Thresholds' application for a special use permit was sent to the City Council. On June 1, 1998, the City Council sent the application to the Zoning Board of Appeals ("ZBA") for a public hearing. At a July 1, 1998 public hearing, Christofanelli stated that Thresholds' proposed site was within approximately 450 to 500 feet of another family community residence. Thresholds was represented by Julia Rupp, its Director of Administration, Mary Lang Antilotti, Program Director for Thresholds South Suburbs, and Don Pyles, a member of Thresholds' Board of Directors, at the July 1, 1998 meeting. Rupp described Thresholds as serving people with mental illness for the past 35 years, and stated "[w]e're probably the largest provider and one of the most respected nationally." Rupp described the operation of the proposed group home: it would serve adults with mental illness, would be supervised — trained staff would be present whenever residents were present and there would be a a live-in staff person, and the residents would be required to attend some kind of structure during the day, such as work or work adjustment training. Rupp further testified that 99% of the residents take medication for their illness, that medication was a very important part of the program, and that the resident staff monitors the taking of medication. Rupp stated that Thresholds tries to move people into the home that are from the area, that Thresholds already serves people from the Chicago Heights area at a day program, and that NAMI wanted housing in the area for their family members that live here. Rupp also explained that Thresholds had been told by Christofanelli that the land was properly zoned for a group home before purchasing the property, that the building would be paid for with money from HUD, that the process of obtaining money from HUD is very long, and that Thresholds was not told of the other home until it had a contractor and was ready to start the project Rupp also addressed concerns over density of group homes, explaining that Thresholds wants "to be integrated in the community . . . one of the things we like about our community is diversity and integration." Rupp explained that the 14th Street home had only three residents, and that they had different disabilities than Thresholds' proposed residents. Rupp also answered concerns that the residents would be violent, explaining that Thresholds is very assertive about making sure that persons are stable and able to stay in the community before they are accepted by Thresholds and that Thresholds always gets along very well with its neighbors.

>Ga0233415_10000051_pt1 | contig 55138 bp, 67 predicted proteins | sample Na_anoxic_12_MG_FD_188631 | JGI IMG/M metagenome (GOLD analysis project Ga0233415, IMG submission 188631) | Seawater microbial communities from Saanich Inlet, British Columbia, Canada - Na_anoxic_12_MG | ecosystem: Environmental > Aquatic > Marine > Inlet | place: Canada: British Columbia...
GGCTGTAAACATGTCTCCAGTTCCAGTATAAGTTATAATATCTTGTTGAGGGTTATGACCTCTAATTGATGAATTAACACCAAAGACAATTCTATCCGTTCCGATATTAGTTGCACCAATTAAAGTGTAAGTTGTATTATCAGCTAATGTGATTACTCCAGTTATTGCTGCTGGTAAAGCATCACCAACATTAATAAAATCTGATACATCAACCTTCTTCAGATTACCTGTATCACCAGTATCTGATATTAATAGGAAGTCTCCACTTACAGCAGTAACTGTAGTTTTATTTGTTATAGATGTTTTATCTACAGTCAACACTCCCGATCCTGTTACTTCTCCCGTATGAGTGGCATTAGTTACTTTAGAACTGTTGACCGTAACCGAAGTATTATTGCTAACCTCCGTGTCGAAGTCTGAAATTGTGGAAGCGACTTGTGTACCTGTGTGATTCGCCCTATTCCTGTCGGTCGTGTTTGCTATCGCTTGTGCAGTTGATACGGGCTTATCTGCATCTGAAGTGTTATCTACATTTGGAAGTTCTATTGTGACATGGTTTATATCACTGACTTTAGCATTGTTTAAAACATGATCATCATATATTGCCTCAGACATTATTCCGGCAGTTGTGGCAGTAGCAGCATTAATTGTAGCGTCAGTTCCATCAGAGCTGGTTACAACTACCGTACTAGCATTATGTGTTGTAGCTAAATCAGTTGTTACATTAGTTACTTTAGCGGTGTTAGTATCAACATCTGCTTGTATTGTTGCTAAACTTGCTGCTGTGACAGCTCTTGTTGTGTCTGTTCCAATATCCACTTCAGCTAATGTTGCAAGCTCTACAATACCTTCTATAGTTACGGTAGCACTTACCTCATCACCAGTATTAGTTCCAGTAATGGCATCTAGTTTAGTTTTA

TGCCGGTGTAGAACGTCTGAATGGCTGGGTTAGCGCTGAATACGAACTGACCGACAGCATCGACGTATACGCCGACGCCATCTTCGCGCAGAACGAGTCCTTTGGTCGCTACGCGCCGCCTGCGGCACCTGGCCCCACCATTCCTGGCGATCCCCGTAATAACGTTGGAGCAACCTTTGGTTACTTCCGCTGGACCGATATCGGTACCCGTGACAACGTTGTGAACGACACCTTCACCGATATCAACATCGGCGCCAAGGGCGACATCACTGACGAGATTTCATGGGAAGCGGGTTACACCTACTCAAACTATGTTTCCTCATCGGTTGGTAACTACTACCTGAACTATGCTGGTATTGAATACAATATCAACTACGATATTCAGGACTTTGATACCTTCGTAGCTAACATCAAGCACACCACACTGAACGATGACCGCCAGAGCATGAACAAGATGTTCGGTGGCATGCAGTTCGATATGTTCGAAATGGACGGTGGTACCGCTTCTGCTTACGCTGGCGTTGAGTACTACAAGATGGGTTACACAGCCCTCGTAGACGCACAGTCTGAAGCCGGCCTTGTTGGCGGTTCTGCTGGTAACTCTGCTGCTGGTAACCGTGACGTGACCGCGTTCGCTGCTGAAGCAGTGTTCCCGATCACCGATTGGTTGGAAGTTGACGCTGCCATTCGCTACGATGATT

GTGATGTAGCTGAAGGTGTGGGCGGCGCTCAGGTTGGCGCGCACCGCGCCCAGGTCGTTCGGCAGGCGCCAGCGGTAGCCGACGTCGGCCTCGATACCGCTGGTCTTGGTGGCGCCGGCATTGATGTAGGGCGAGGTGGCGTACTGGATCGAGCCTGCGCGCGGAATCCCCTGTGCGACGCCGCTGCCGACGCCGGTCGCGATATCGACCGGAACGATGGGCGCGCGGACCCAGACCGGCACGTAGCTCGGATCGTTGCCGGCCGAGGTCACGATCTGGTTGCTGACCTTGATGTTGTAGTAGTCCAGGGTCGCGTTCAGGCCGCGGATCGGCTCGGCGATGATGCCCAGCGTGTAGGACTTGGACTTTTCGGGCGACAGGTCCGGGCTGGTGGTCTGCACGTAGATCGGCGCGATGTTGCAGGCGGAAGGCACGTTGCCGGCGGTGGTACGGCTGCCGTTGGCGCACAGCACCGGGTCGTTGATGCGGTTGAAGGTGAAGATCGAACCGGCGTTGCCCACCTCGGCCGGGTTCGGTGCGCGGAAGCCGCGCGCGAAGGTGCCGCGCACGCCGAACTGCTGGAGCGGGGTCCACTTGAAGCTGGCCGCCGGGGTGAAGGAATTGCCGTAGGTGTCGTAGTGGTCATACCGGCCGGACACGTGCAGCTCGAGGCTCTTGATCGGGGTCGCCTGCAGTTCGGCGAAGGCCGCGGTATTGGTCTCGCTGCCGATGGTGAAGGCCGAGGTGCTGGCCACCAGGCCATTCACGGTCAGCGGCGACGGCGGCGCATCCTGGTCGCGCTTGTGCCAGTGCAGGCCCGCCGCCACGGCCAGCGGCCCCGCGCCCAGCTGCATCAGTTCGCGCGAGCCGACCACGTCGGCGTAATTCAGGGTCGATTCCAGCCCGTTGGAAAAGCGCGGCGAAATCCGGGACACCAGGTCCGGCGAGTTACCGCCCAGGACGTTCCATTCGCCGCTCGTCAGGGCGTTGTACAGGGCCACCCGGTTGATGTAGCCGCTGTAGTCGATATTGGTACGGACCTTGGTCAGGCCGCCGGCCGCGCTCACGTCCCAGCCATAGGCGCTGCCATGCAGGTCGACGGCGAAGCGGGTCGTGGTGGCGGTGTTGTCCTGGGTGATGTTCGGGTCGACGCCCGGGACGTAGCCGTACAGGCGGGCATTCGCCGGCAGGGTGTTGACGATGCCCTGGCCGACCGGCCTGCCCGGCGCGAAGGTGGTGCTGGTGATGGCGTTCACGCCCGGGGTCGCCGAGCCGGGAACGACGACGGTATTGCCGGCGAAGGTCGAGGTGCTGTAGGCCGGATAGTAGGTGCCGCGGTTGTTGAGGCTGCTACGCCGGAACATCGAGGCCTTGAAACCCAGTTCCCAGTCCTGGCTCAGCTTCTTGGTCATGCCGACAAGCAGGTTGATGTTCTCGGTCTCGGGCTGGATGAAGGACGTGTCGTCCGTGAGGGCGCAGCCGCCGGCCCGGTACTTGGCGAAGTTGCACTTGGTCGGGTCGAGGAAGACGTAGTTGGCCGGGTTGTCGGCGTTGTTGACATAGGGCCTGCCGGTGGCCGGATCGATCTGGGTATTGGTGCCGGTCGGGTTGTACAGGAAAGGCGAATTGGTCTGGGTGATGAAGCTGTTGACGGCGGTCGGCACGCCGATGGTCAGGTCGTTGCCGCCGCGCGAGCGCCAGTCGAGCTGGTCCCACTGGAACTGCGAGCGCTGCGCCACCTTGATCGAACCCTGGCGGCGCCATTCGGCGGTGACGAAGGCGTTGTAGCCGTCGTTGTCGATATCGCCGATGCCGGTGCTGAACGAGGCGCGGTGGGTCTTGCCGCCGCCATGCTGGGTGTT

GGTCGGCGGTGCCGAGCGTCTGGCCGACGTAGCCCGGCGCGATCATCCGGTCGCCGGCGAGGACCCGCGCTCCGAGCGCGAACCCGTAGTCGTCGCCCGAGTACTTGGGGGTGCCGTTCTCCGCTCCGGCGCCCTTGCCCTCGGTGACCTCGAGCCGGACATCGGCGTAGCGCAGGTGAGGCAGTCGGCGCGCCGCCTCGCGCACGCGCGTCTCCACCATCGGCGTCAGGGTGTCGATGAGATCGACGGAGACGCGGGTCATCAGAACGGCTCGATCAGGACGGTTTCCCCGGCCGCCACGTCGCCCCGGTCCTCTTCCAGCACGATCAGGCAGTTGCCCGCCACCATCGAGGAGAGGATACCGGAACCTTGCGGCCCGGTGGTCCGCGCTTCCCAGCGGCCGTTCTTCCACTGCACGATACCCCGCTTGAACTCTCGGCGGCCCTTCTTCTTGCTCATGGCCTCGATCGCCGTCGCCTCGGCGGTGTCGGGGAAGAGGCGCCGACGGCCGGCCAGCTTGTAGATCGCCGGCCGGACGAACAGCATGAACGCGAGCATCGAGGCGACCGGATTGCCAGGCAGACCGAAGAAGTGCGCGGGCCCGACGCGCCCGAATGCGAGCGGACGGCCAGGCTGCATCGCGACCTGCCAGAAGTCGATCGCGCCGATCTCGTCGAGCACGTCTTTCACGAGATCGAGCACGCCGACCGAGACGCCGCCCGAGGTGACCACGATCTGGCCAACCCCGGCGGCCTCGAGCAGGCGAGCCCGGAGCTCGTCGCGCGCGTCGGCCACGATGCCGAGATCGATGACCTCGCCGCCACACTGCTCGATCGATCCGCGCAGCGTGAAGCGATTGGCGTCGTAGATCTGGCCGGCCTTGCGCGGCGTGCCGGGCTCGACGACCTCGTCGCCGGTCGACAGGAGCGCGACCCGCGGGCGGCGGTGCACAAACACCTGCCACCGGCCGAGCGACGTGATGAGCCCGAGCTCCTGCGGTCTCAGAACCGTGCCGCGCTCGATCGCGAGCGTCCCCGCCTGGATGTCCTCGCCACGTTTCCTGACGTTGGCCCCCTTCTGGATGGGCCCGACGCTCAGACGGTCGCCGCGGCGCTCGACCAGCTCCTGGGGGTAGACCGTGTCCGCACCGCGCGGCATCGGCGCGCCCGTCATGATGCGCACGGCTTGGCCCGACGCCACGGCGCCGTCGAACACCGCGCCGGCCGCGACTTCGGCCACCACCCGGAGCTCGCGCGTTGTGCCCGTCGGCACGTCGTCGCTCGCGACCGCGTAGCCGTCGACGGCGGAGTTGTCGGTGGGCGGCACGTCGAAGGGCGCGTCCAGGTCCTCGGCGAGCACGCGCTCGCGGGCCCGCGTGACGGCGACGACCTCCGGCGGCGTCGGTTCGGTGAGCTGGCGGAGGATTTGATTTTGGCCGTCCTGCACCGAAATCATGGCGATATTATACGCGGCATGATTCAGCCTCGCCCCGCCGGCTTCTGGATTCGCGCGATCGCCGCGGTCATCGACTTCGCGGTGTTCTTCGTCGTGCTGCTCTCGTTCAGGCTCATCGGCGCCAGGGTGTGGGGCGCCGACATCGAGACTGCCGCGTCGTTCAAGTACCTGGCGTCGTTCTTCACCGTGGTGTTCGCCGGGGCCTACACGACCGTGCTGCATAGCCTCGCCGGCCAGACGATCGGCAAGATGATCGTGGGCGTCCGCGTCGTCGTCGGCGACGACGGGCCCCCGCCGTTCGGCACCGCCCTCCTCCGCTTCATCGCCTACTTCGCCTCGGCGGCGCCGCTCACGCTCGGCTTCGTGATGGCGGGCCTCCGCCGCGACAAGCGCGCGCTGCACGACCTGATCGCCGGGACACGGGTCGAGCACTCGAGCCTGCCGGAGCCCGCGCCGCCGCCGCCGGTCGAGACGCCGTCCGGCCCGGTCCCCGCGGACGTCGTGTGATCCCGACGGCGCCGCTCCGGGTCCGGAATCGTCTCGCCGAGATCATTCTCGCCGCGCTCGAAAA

The Plan Commission held a meeting on July 29, 1998. Thresholds was again represented by Rupp, Lang-Anzilotti, and Pyles. There, Thresholds provided an overview of the program and described its proposed residents. Thresholds explained that it had applied for HUD funding and that it takes a long time to get that funding in place. Thresholds requested that the City make a reasonable accommodation as outlined in the FHAA. Community residents appeared at the meeting and spoke against the Thresholds application. Christofanelli estimated that there were 25 to 30 people present in the audience, which was more than the norm. Six people from 15th Street and 16th Place spoke to the Commission, stating that they worried about encroaching negative influences, including crack houses and drug dealers, and that a community residence would be another negative influence that would lower the property value of their homes. Rupp assured the audience that their property values would not go down, and that she would provide research studies if anyone wanted to see them. At the end of the July 29, 1998 meeting, the Plan Commission voted unanimously to recommend that the City Council deny Thresholds' application for a special use permit. Christofanelli testified that any deliberation over a special use permit application occurs at the formal meetings of the Plan Commission. One member of the Plan Commission testified that there was no discussion among the members of the Plan Commission as to how they would vote before the vote. The Plan Commission minutes for the meeting do not set forth any reasons for recommending that the Thresholds application be denied. The recommendation of the Plan Commission is set forth in a letter dated December 2, 1998. That letter recommended denial of the application and contained no findings.